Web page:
Chen “invested a lot of money in the neighborhood, and I think he stuck it out during the hard times, when investing financially in the neighborhood was a risk,” said John Fanning, chairman of the area’s Advisory Neighborhood Commission. Fanning has lived in Logan Circle for 26 years and has seen the Chens’ children — two daughters and a son — grow from toddlers in strollers to young adults who now help, as needed, at the restaurants.

He has also seen rental prices grow, to the point that they are among the city’s highest, based on rent per square foot, according to real estate data firm Delta Associates. At The Bentley Apartments — described on their website as “conveniently located at 14th Street and everything” — a 529-square-foot, one-bedroom, one-bath apartment starts at $2,179.


Diana Chen and her father, Jerry, are reflected in the glass windows of one of their two restaurants on 14th Street NW. Neighborhood residents watched Diana and her siblings grow up. (Katherine Frey/The Washington Post)

In 1996, the building that houses Yum’s and Da Hong Pao was worth $315,000, according to District deed records. This year, the property was assessed at $1.1 million.

The number of restaurants around the Chens’ enterprises has exploded. At one point, the neighborhood had four liquor licenses, Fanning said. Now it has 94.

“That will tell you the substantial growth we’ve had in the neighborhood,” he said.

But Yum’s has continued to thrive even as the street has changed.

On a recent afternoon, six people stood on the tiled floor at Yum’s, waiting for their orders. Five wore hard-toed work boots and one a pair of well-worn tennis shoes. Next door, spread across two tables and the bar, five customers sat eating. Between them, there were four pairs of loafers and one pair of heels.

James Cunningham walked out of Yum’s with chicken wings, which he planned to eat for lunch before getting back to his job as a messenger.

“They’re the only one that is less expensive and still here,” said Cunningham, 60. “There used to be a fish place across the street. Now it is,” he paused to squint his eyes and focus on a sign across the road, “Urban Essentials.”

‘A lot of heart’

Many people mourn the grittier, quirkier, pre-gentrification version of 14th Street represented by Yum’s.

“There was a place you could get a live chicken killed. It was on the corner of 14th and S, where that big apartment building is now,” recalled Michael Johnson, a theater director who, after more than 30 years of living on 14th Street, became the last private tenant in his building to move out in January. By then, he lamented, “it didn’t feel like my neighborhood anymore.”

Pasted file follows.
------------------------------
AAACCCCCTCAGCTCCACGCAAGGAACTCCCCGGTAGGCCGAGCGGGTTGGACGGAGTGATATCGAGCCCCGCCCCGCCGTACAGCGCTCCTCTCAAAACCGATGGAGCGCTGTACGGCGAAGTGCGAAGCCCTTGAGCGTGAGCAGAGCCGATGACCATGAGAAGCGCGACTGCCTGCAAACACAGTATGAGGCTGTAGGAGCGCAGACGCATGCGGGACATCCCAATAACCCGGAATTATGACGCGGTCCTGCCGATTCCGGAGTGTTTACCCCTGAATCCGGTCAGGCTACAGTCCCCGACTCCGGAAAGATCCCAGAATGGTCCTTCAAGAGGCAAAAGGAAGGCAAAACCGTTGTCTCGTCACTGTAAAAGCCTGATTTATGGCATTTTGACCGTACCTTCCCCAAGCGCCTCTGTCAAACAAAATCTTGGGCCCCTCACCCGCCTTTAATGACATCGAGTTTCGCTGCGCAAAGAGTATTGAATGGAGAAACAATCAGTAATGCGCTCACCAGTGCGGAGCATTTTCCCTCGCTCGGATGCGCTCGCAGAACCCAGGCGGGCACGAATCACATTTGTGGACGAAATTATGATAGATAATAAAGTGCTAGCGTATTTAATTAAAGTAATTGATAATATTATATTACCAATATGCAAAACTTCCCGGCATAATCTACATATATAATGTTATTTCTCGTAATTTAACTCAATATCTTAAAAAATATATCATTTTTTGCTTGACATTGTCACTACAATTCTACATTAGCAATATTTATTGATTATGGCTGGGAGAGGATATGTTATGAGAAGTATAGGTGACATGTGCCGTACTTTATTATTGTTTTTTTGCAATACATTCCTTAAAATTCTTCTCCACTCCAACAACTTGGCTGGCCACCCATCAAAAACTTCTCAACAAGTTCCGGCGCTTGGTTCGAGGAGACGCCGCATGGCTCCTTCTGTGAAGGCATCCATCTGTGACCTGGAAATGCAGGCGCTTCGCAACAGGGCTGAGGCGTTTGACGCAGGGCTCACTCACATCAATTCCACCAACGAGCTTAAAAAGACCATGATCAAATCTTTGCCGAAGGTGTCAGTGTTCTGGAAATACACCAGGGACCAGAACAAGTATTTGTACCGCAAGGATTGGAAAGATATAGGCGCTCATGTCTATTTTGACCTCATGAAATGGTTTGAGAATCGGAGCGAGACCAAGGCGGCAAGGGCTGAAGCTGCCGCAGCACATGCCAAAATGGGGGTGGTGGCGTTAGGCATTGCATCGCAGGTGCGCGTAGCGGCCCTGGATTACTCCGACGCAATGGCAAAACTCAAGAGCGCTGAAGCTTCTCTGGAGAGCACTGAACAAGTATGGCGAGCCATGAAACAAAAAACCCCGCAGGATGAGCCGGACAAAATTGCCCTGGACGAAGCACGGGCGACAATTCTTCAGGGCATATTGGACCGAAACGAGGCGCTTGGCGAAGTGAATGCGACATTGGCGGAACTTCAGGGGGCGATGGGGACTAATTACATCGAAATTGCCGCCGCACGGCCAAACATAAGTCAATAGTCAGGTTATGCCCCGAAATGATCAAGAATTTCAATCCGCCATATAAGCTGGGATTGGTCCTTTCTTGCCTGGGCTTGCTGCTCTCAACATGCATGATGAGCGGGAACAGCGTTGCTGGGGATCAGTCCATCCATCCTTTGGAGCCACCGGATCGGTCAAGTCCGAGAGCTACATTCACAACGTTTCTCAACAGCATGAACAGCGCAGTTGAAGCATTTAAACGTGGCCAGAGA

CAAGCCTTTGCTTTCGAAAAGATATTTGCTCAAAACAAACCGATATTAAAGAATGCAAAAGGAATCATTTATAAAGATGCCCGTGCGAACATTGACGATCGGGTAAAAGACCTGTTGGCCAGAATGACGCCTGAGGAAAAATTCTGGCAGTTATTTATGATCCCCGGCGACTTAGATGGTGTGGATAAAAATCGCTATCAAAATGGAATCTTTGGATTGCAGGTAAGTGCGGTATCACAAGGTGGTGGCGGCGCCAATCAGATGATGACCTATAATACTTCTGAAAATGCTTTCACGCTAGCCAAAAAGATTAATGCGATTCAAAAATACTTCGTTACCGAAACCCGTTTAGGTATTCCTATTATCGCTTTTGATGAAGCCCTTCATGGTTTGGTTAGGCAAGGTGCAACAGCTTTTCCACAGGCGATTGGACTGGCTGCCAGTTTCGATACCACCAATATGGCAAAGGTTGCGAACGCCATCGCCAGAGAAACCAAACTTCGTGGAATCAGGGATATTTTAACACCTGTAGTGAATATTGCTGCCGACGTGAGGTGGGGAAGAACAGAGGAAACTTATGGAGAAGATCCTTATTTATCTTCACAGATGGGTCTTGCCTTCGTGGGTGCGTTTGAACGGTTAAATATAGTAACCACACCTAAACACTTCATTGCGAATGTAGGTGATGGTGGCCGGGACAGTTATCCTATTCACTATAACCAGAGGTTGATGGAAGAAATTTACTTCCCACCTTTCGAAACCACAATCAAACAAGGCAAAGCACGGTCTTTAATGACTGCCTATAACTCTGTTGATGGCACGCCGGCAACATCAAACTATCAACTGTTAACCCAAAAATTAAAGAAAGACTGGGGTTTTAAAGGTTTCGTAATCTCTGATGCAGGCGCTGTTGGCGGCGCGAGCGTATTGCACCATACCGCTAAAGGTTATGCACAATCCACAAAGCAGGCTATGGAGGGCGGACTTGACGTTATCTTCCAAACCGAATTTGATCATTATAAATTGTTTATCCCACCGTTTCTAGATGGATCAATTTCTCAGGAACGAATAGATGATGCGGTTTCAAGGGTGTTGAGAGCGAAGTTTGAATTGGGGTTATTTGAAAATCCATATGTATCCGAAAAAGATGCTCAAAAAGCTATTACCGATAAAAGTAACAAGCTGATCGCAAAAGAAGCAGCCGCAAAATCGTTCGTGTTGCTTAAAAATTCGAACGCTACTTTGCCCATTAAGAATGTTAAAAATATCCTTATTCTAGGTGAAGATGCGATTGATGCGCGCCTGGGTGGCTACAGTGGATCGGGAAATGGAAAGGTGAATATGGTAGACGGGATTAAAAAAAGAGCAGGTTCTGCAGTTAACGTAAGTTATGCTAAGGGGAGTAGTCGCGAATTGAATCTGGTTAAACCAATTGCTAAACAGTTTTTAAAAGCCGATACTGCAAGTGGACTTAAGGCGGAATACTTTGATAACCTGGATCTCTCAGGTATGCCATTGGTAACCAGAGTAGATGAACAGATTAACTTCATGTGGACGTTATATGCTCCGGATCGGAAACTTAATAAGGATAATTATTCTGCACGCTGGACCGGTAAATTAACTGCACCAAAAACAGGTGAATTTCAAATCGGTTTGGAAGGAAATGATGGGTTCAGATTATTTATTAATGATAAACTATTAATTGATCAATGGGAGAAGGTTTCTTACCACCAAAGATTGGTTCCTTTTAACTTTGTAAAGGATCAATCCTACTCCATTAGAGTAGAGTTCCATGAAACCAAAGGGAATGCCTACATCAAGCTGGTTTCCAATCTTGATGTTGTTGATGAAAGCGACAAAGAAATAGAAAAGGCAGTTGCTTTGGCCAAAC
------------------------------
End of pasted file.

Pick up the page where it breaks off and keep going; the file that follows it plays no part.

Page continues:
“It was a great place to live for a while,” said Johnson, 66. “Now it’s a bunch of young people who aren’t particularly interesting to me. But I’m sure they’re interesting to somebody. They’re making landowners very wealthy.”

But speak to Jerry Chen about his new restaurant, and he won’t talk about it as a financial investment. Instead, he wants to discuss flavors, how traditional Cantonese-style cooking aims to honor the original taste of the ingredients. Just inside the front door of the Da Hong Pao, tanks are filled with fresh lobsters, crabs and rockfish.


Rockfish swim in a tank at Da Hong Pao. (Katherine Frey/The Washington Post)

Diana Chen, who is temporarily helping her parents manage Da Hong Pao, has suggested they retire. But she knows they won’t. It’s not just a business for them, she said: “They put a lot of heart into it.”

“They get to know people, and they become like family,” she said. In some instances, they have served their customers’ children’s children.

After they got rid of the bulletproof glass windows at Yum’s, unheard of at many city carryouts, Jerry Chen said they were never robbed.

“People have been good to us,” he said.

And in return, he said, they’ve tried to be good to their customers. He still works the night shift at Yum’s and said it stays open long past the time other places have closed — 4 a.m. Monday through Friday and 5 a.m. on Saturdays — because customers told him they work late and asked him to extend the hours.

He said they are also trying to listen to what customers want at Da Hong Pao, which on a recent weekend had a line outside the door before noon. It’s possible that some people standing there remembered that the Playbill Cafe once occupied that space. But most were focused on being seated at a white-cloth-covered table inside 14th Street’s newest restaurant and choosing from passing carts of steaming dim sum.

Jennifer Jenkins contributed to this report.